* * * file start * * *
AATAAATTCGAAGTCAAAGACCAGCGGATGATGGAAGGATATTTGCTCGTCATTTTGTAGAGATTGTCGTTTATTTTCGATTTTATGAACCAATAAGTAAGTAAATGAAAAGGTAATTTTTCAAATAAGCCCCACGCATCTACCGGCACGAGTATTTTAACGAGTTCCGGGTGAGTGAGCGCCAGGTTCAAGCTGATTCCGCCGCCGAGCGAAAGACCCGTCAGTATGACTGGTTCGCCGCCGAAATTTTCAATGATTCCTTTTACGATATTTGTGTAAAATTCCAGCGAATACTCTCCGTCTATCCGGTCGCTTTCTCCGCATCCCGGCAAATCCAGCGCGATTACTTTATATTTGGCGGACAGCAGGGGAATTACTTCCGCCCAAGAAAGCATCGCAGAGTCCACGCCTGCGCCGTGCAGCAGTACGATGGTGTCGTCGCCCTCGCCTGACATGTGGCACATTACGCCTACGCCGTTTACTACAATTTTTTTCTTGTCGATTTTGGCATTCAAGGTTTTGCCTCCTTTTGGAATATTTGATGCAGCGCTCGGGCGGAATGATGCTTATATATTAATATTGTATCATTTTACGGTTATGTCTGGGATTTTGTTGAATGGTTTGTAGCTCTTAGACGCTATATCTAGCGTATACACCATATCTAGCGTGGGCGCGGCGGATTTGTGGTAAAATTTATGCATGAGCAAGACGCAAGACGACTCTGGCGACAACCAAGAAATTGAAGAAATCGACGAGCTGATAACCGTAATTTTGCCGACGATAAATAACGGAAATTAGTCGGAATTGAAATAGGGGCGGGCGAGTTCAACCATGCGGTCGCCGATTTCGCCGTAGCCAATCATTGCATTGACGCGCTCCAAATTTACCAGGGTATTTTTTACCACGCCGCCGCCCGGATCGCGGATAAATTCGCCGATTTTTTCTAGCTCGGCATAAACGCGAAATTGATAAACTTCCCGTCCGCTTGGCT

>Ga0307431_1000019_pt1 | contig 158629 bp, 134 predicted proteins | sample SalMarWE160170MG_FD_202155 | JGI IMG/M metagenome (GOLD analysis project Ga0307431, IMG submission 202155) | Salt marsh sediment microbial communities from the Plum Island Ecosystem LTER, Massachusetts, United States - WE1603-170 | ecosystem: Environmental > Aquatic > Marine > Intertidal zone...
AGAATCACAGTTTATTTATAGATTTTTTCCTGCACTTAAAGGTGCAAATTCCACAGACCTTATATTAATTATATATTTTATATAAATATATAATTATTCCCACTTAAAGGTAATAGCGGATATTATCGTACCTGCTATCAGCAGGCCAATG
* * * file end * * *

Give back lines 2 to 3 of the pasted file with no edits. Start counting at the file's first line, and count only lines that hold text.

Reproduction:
>Ga0307431_1000019_pt1 | contig 158629 bp, 134 predicted proteins | sample SalMarWE160170MG_FD_202155 | JGI IMG/M metagenome (GOLD analysis project Ga0307431, IMG submission 202155) | Salt marsh sediment microbial communities from the Plum Island Ecosystem LTER, Massachusetts, United States - WE1603-170 | ecosystem: Environmental > Aquatic > Marine > Intertidal zone...
AGAATCACAGTTTATTTATAGATTTTTTCCTGCACTTAAAGGTGCAAATTCCACAGACCTTATATTAATTATATATTTTATATAAATATATAATTATTCCCACTTAAAGGTAATAGCGGATATTATCGTACCTGCTATCAGCAGGCCAATG